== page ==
Central Europe and its cities

Polish quarterly magazine Res Publica Nowa has published a special English-language issue “Central Europe as City.” Besides the editorials, there are five articles from the issue available online on the Eurozine website and they contain some fascinating information.

Articles cover an array of topics – from the multicultural history of today’s Bratislava to the Jews of Vilnius in diaspora and a questioning of the European capital of culture designation – but Central European identity seems to be at the heart of the collaborative effort of Czech, Slovak, Polish, Hungarian and other writers.

‘This issue tries to shed some light on the stories of small towns, which often get portrayed as places that are fit for nothing better than escape. But in fact, these are the heart of today’s Central Europe. They’re the places we all come from – the shameful foundations for our small-town identities. Whether we like it or not, these places are the reservoirs of heritage that remind us of who we are,’ Res Publica’s Katarzyna Kazimierowska writes in her editorial

In Marek Sečkař’s editorial regional cities/towns are given a run through to decide whether they are Central European or not:
“Although Krakow and Wroclaw are decidedly Central European, we surely can’t say that all of Poland is. And while we likewise can’t include all of Austria, no one would think of excluding Vienna from the region. Or what about Romania? We would probably never call it a Central European country, but surely we must make allowances for Sibiu or Brasov.”

Sečkař makes the (I think very convincing) case that “anything like a definition of Central Europe must be based on its city culture. In a region of vague identities and shifting borders, cities are the stable footholds.”

Kundera’s hometown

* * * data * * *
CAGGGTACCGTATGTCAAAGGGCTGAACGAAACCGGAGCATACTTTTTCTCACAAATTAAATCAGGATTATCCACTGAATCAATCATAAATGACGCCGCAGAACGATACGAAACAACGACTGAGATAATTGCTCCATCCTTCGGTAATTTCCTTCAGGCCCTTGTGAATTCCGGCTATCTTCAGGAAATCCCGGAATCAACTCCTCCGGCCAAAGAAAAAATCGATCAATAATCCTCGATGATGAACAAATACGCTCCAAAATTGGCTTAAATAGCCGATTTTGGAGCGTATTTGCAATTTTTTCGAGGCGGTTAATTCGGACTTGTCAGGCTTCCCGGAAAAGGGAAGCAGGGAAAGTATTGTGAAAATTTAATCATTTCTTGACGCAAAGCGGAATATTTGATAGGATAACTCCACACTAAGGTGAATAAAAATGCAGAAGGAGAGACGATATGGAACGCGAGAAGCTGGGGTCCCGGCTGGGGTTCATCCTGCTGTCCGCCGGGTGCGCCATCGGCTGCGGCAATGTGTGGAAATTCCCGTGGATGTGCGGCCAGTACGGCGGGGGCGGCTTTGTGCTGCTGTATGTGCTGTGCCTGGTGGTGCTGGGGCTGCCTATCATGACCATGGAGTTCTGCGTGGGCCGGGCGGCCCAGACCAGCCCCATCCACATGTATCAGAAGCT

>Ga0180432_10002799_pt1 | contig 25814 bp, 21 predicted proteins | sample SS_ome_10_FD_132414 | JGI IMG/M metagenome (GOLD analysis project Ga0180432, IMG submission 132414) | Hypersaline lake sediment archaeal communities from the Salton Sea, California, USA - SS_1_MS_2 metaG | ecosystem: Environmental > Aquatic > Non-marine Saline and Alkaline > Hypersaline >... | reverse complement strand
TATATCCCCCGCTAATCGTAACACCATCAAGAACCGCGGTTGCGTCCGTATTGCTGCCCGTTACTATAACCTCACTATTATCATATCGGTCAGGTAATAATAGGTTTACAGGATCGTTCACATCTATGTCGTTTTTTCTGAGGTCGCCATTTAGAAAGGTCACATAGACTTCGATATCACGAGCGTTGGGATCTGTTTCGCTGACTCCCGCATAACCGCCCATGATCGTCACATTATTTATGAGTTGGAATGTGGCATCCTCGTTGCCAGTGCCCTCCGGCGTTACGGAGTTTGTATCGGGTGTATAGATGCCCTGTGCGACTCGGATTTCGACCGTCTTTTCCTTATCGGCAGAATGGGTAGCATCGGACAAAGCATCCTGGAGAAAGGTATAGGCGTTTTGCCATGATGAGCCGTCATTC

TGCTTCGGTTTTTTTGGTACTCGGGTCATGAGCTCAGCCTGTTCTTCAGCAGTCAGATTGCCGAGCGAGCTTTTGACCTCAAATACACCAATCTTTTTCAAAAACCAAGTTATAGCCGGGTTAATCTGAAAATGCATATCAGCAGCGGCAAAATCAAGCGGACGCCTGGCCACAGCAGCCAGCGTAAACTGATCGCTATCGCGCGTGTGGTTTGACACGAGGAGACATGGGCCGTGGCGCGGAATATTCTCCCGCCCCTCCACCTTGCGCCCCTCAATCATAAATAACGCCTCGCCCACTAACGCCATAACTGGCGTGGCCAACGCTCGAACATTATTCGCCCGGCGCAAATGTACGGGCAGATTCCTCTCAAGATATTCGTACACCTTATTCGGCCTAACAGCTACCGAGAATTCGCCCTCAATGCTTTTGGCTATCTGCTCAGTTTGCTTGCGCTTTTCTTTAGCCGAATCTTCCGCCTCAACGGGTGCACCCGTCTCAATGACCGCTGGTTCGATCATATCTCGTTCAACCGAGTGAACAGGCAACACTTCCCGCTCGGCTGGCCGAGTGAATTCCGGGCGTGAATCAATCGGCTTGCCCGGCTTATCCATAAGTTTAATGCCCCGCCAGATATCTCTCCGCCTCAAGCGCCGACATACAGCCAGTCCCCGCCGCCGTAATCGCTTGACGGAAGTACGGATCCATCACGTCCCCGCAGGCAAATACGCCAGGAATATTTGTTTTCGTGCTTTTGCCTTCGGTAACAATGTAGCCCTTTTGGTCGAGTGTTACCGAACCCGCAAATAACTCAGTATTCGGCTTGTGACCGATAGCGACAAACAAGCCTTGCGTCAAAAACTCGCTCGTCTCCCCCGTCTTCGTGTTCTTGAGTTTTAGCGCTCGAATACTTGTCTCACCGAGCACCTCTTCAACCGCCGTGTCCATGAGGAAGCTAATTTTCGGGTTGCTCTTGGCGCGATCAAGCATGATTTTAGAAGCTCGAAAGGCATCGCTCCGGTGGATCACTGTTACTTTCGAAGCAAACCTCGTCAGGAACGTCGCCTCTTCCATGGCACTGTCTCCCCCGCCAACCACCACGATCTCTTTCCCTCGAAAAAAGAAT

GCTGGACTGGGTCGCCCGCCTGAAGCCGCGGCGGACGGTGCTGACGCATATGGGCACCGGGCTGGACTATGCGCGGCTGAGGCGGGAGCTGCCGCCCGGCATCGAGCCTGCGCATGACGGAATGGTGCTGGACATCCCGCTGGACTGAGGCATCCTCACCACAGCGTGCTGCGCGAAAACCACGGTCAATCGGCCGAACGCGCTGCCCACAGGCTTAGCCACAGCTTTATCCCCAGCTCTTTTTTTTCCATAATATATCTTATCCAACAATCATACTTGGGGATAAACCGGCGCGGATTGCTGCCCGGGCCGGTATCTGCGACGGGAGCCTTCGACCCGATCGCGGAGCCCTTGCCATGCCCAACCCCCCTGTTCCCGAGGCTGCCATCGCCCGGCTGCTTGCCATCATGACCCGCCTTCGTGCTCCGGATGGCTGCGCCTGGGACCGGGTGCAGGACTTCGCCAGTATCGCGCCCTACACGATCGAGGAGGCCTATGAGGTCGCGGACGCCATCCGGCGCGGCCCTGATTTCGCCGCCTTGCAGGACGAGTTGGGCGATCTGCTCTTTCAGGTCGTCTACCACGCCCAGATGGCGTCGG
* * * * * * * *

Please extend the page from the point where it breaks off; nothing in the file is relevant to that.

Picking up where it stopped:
One of the most interesting articles online is by Charles University literary theorist Jiří Trávníček on Brno and its literary image. Trávníček recounts how the formerly culturally vital city was squeezed between Prague and the emerging Czechoslovak second city Bratislava, before presenting its post-89’ return to greater prominence and independence.

In literary terms he brings up the poet Ivan Blatný, whose 1939 collection “Melancholy Walks” is also known in English as “Brno Elegies.” Blatný emigrated in 1948 and spent much of his life in English psychiatric hospitals, still writing poems about Brno.

After a further summary of Brno’s modern literary history, Trávníček mentions the two stories in Kundera’s Laughable Loves devoted to the city. The English translations of the two stories might have been “Sister of my sisters” and “I, mournful god,” but that is pure speculation since Kundera removed these stories from the collection and they have never been translated.

Trávníček’s explanation for the stories removal is that it is the fault of Brno itself, that the stories evoke the city so much that they diverge from Kundera’s literary aesthetic. His conclusion does not pull any punches:

“However in Kundera, Brno is not both loser and winner. In the battle with the author’s canon, it lost – it didn’t make it on board. Nevertheless, it has yielded two unforgettable short stories.”

The entire issue can be bought here for 20 zloty (just under €5 and about $7)

Photo – Brno in 1906

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Categories: Literary History, New and notable

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